Terry's Tips Stock Options Trading Blog

August 25, 2016

All About, or at Least an Introduction to Calendar Spreads

This week I would like start an ongoing discussion about one of my favorite option plays. It is called a calendar spread. It is also known as a time spread or a horizontal spread. But most people call it a calendar because that’s where you focus much of your attention while you hold this kind of a spread. On a specific date on the calendar, you discover whether you made or lost money since you first bought the calendar spread. In the next few blogs, I will discuss all sorts of variations and permutations you can make with calendar spreads, but today, we will focus on a bare bones explanation of the basic spread investment.

Terry

All About, or at Least an Introduction to Calendar Spreads

A calendar spread consists of the simultaneous purchase of one option (either a put or a call) and the sale of another option (either a put or call), with both the purchase and the sale at the same strike price, and the . . .

August 15, 2016

The Difference Between Buying Stock and Trading Options

This week I would like discuss a little about the differences between buying stock and trading options. I would also like to tell you a little about a specific recommendation I made to paying Terry’s Tips subscribers this weekend in my weekly Saturday Report.

Terry

The Difference Between Buying Stock and Trading Options

If the truth be known, investing in stocks is pretty much like playing checkers. Any 12-year-old can do it. You really don’t need much experience or understanding. If you can read, you can buy stock. And you probably will do just about as well as anyone else because it’s basically a roulette wheel choice. Most people reject that idea, of course. Like the residents of Lake Wobegone, stock buyers believe that they are all above average – they can reliably pick the right ones just about every time.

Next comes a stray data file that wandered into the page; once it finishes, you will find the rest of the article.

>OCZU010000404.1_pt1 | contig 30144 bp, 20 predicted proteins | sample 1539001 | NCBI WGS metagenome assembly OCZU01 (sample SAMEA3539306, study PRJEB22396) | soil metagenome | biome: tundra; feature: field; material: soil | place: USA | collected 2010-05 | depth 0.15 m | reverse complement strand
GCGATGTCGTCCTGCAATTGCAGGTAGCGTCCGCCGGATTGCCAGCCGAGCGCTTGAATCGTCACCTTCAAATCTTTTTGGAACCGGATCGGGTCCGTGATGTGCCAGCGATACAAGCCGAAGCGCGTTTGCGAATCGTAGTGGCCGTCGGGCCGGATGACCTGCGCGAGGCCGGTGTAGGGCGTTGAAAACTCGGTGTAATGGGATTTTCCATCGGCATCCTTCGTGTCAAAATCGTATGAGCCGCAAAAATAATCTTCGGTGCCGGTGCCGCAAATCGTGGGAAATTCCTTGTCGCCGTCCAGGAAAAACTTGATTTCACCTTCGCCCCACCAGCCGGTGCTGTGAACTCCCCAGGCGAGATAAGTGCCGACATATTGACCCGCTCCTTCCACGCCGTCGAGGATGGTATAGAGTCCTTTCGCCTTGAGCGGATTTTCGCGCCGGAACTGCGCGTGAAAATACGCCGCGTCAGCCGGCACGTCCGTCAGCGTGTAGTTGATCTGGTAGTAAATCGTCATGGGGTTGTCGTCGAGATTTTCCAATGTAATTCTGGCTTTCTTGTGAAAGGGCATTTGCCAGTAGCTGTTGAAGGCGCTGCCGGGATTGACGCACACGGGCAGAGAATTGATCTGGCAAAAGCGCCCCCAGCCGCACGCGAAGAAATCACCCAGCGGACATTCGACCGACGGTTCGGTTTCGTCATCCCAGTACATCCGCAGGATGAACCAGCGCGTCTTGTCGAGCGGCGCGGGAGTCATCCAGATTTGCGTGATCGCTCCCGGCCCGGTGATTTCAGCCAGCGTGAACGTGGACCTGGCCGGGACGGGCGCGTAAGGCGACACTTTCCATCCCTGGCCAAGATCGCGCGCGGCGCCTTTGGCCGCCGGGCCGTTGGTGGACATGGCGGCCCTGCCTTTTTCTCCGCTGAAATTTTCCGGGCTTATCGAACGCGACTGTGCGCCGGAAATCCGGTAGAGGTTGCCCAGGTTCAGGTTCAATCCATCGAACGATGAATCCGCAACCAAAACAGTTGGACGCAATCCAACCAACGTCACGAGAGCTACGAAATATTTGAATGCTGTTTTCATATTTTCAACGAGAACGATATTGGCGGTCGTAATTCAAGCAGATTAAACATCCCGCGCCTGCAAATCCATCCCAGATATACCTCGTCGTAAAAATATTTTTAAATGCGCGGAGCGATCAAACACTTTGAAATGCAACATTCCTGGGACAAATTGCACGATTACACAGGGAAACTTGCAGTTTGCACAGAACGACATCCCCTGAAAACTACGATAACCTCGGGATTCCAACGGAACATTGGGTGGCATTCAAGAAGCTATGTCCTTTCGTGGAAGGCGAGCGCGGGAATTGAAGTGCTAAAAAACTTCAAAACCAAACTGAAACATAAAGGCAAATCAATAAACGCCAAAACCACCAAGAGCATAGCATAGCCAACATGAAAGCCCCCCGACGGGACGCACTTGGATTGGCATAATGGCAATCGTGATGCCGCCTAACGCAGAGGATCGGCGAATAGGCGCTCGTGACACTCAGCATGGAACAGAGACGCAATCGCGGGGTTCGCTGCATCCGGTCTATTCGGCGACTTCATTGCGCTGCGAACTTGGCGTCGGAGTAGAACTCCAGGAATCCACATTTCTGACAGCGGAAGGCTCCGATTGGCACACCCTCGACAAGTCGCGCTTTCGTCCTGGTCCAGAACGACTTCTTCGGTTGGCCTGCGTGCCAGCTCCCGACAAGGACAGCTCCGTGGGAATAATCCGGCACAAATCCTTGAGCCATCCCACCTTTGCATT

Trading options is harder, and many people recognize that they probably aren’t . . .

August 8, 2016

Historical Performance of 10K Strategy Stock-Based Portfolios

This week I would like to outline the basic stock option strategy we use at Terry’s Tips where we have created eight portfolios each of which is traded in an actual separate account and is available for Auto-Trade at TDAmeritrade/thinkorswim. Terry’s Tips subscribers can have every trade in these portfolios placed automatically for them in their own thinkorswim accounts through their free Auto-Trade service.
Enjoy the full report.

Terry

Historical Performance of 10K Strategy Stock-Based Portfolios: At Terry’s Tips, we call our options strategy the 10K Strategy. We like to think of it as shorter than a marathon but longer than a sprint. Most people who trade options seem to prefer sprints, i.e., short-term speedy wins (or losses). The basic underlying idea of our 10K Strategy is to . . .

Making 36%

Making 36% – A Duffer's Guide to Breaking Par in the Market Every Year in Good Years and Bad

This book may not improve your golf game, but it might change your financial situation so that you will have more time for the greens and fairways (and sometimes the woods).

Learn why Dr. Allen believes that the 10K Strategy is less risky than owning stocks or mutual funds, and why it is especially appropriate for your IRA.

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Sign up for Dr. Terry F Allen’s free newsletter and get immediate access to his most current report on his stock option trading strategies.